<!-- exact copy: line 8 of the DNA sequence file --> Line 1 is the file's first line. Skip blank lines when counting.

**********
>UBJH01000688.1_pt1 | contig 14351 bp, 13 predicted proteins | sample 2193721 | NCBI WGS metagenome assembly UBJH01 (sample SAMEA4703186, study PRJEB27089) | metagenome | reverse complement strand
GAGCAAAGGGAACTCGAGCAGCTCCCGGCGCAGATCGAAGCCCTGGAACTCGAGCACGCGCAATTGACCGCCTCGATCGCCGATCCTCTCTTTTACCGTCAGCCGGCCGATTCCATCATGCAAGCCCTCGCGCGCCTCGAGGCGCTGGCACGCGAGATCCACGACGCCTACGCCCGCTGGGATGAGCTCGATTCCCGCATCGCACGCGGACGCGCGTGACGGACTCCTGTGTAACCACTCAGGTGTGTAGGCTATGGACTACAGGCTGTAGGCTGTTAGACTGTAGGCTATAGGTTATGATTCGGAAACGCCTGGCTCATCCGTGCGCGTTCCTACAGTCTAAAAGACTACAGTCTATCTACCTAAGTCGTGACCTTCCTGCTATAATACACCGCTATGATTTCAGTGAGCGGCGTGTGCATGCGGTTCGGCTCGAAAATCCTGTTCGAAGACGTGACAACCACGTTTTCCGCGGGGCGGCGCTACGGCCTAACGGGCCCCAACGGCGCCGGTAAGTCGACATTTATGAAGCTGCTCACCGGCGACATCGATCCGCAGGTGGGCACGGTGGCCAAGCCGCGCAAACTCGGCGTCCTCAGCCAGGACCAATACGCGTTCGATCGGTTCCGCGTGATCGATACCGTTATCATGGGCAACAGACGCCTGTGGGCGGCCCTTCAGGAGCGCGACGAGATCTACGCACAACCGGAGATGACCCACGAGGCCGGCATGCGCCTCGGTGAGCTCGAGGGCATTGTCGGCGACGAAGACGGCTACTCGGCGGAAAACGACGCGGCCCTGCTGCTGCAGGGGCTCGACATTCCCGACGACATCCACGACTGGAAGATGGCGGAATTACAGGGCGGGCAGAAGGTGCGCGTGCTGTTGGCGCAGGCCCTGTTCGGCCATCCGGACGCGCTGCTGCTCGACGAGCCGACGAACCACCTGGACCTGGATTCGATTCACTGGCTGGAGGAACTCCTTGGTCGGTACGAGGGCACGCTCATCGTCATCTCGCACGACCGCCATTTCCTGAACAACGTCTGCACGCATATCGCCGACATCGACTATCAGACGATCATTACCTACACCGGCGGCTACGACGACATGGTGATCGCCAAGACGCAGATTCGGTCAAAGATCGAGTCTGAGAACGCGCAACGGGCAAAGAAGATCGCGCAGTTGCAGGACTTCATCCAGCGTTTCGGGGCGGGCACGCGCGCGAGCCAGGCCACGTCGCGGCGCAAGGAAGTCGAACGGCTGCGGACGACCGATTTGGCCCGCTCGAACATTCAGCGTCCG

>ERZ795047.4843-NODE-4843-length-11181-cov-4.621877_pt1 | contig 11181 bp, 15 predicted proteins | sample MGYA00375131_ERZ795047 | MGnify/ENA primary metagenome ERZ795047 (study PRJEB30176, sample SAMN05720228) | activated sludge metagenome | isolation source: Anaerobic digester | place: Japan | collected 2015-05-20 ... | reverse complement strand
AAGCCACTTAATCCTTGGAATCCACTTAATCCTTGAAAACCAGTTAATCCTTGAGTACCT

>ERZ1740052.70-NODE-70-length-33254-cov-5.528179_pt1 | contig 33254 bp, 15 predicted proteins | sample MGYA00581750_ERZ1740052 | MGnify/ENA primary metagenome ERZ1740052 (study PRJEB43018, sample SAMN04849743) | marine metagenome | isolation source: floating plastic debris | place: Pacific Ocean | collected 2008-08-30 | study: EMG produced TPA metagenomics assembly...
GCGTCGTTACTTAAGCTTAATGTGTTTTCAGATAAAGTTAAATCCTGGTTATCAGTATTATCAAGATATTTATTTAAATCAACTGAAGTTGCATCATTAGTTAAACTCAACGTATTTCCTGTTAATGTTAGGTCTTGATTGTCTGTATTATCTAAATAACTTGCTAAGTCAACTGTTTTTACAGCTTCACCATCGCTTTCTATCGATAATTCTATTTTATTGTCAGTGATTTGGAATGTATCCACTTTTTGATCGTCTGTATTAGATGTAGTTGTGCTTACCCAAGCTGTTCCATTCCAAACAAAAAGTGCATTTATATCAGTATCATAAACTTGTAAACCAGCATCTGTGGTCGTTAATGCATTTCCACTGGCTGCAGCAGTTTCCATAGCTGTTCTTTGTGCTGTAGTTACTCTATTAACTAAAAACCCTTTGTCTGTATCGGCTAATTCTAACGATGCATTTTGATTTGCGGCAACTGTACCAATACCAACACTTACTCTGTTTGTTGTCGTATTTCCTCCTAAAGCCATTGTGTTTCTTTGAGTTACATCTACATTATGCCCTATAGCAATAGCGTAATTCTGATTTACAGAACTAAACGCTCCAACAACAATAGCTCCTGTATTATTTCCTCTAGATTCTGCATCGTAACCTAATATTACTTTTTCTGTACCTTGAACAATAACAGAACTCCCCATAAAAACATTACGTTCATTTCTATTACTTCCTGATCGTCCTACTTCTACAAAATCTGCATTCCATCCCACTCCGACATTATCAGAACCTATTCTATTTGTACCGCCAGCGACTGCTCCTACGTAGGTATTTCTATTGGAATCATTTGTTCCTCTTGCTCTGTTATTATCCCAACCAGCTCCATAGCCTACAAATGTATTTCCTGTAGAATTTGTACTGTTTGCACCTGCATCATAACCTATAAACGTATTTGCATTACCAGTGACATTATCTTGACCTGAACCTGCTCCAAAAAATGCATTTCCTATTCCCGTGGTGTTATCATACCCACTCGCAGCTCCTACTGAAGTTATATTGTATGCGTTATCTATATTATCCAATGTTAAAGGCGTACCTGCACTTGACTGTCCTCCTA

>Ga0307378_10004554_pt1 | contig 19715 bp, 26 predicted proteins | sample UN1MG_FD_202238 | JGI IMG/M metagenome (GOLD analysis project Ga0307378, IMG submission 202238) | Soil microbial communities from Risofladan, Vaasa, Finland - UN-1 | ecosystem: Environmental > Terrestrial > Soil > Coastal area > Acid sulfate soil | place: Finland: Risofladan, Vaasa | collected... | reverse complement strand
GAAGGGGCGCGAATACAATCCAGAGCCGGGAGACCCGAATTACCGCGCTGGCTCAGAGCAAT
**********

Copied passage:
GAAGGGGCGCGAATACAATCCAGAGCCGGGAGACCCGAATTACCGCGCTGGCTCAGAGCAAT